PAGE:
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UK firms could be missing out on international business opportunities by relying on cloud service providers (CSP) that are ill-placed to meet the user experience expectations of their customers.
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According to internet performance monitoring supplier Dyn, UK retailers and e-commerce firms are well-served by cloud providers that operate in Europe, but can run into difficulties when trying to decide whose services to use when expanding internationally.
Speaking to Computer Weekly, Paul Heywood, European vice-president and managing director of Dyn, said many firms make these decisions without taking into account if the locations they use are capable of providing a good, responsive website to their customers.
“When we deal with traditional businesses or Forbes Global 2000 companies, they are fundamentally using guesswork, and there’s really no thought or understanding about their ability to serve customers,” he said.
This is of particular note when it comes to pinpointing a provider that can deliver the level of latency required to ensure users enjoy a consistent user experience while using their websites to browse or make purchases, for example, said Heywood.
To address this the company is preparing to put its software-as-a-service (SaaS) tool, Internet Intelligence, on general release, which is designed to provide organisations with a real-time view of how their chosen cloud provider is performing.
This is based on the feedback provided by the 200 or so sensors Dyn has placed in datacentres around the world, explained Heywood, that enable the company to paint a live picture of how the internet is connecting and performing globally.
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The insights are already used by some of the world’s biggest internet brands, but the aim of Internet Intelligence is to make it more accessible and easier for smaller firms to interpret this data, he added.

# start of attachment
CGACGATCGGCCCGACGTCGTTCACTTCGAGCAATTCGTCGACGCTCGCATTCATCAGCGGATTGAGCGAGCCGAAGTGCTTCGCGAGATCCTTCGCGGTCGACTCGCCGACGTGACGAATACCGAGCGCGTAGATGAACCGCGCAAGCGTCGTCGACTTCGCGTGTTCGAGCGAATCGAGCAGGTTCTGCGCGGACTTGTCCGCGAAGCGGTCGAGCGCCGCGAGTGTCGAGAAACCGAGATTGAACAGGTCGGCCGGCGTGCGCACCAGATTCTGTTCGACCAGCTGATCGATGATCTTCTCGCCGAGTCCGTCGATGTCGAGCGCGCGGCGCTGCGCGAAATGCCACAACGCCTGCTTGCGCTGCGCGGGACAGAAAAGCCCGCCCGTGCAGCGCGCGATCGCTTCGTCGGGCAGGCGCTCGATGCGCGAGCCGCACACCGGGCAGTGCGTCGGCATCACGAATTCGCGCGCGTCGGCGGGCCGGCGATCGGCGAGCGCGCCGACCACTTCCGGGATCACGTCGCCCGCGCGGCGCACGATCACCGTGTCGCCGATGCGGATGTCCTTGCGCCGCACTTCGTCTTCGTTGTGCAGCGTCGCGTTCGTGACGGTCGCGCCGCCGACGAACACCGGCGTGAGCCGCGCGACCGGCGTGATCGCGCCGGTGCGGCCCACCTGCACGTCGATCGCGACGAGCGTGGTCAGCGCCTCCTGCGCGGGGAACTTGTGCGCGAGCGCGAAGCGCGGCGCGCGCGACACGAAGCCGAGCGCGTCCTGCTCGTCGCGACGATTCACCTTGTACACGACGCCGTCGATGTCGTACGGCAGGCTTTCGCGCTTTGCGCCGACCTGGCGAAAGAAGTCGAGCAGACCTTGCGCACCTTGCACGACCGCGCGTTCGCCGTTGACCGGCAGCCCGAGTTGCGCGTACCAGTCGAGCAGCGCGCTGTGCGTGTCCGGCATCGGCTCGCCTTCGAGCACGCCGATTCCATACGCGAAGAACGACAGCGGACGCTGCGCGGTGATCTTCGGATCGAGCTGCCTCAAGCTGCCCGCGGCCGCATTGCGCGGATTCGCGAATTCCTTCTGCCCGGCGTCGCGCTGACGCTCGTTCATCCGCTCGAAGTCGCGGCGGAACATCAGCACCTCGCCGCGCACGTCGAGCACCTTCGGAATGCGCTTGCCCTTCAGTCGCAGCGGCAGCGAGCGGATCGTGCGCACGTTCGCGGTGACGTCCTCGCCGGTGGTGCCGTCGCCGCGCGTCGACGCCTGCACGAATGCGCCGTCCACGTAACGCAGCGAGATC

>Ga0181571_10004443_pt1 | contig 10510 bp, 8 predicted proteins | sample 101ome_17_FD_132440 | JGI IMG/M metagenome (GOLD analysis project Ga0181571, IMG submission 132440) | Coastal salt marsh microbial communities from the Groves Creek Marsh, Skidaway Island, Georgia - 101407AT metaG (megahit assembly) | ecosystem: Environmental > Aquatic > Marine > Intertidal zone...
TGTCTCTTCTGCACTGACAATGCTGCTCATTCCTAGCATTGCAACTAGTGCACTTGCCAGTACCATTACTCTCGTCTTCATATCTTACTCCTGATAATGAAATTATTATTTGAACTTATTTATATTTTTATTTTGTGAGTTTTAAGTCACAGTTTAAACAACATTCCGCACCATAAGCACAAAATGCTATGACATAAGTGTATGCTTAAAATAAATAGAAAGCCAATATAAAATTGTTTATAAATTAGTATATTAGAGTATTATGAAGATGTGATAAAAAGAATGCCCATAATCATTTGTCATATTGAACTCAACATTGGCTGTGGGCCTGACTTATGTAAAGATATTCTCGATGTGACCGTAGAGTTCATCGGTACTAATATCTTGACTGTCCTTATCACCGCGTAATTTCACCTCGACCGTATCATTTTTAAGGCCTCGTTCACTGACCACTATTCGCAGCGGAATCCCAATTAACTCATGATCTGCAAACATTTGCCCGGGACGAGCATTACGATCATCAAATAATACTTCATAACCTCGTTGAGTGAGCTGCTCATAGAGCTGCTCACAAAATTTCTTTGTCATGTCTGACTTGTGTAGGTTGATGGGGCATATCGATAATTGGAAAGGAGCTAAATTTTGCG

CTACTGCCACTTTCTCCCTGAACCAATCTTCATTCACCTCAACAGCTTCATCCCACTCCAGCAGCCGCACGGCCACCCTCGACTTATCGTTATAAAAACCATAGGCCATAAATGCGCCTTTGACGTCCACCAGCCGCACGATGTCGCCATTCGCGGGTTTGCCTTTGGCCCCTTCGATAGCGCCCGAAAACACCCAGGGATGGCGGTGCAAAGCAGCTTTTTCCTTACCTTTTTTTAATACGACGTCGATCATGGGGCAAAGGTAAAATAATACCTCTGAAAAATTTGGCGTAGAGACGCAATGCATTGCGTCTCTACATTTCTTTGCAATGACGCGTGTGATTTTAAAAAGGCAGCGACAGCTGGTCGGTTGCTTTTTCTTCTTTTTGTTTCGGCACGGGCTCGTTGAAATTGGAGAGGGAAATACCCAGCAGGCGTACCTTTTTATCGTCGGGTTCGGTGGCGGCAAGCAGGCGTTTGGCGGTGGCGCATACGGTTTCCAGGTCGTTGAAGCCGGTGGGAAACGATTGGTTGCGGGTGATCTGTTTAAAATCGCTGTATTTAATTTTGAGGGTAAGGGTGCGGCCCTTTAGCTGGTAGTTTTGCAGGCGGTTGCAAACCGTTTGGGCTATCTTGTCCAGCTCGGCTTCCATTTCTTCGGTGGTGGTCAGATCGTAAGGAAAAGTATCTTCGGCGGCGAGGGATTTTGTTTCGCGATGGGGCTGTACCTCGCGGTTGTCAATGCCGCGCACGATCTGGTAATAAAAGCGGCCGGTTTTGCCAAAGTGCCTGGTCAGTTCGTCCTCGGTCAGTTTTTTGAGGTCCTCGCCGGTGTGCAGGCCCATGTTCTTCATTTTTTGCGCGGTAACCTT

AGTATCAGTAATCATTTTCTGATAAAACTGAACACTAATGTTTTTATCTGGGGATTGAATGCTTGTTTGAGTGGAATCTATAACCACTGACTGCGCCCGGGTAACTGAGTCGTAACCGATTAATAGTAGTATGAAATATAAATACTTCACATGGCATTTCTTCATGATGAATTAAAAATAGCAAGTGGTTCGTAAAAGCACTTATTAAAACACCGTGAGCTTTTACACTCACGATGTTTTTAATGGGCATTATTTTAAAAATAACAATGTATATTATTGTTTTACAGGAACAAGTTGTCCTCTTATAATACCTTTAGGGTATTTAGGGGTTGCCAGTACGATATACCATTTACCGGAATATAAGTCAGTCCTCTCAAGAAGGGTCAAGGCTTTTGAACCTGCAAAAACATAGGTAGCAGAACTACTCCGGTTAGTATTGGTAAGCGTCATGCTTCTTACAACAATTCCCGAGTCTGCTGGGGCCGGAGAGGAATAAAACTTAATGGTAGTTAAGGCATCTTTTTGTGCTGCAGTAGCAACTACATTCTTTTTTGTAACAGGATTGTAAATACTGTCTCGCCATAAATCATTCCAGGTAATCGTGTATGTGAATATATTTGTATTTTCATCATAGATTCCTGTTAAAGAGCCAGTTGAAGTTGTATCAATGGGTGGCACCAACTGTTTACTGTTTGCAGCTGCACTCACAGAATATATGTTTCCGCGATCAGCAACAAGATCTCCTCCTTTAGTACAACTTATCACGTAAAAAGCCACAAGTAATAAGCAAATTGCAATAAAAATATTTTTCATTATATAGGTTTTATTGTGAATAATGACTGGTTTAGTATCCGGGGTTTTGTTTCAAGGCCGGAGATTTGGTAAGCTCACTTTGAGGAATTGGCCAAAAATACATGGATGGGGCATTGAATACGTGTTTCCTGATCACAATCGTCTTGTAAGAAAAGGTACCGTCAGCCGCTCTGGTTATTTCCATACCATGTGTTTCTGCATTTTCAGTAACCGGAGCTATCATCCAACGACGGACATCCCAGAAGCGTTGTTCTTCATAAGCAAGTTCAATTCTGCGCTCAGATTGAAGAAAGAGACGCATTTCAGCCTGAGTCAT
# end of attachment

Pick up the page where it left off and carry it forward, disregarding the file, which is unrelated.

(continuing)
“It’s aimed at organisations that are leveraging cloud computing, or content delivery networks (CDN) to deliver content to new and exciting regions around the world or much more media-rich websites. We’ve simplified everything for them,” Heywood continued.
If, for example, a company is on the hunt for a cloud provider with datacentres capable of serving up their website to users in Singapore with minimal latency, the tool will allow them to check the availability and performance of CSPs that fit the bill.
Users will also be able to use the tool to look back at how providers have performed over the past 90 days to help inform their decisions about who to trust their internet workloads with, said Heywood.
At present, the service is able to monitor the performance of Rackspace, Amazon Web Services, Google Compute Engine, SoftLayer and DigitalOcean, but Dyn plans to grow the number of providers covered by Internet Intelligence over time.
Furthermore, Heywood said Dyn also has designs on introducing the concept of automation to the platform, so if performance falters customer workloads will automatically be shifted to another facility.
“If they’re deploying cloud infrastructure all around the world, and they’re using this tool to work out what the performance is going to be, it gives you the ability to have your traffic management system sitting above that like a post office sorting office, directing things to different locations” he said.
“The vision for Dyn and our next product release is a real-time traffic director, which is going to automate these two things together and automatically steer traffic to CDNs based on their real-time performance, using this data.”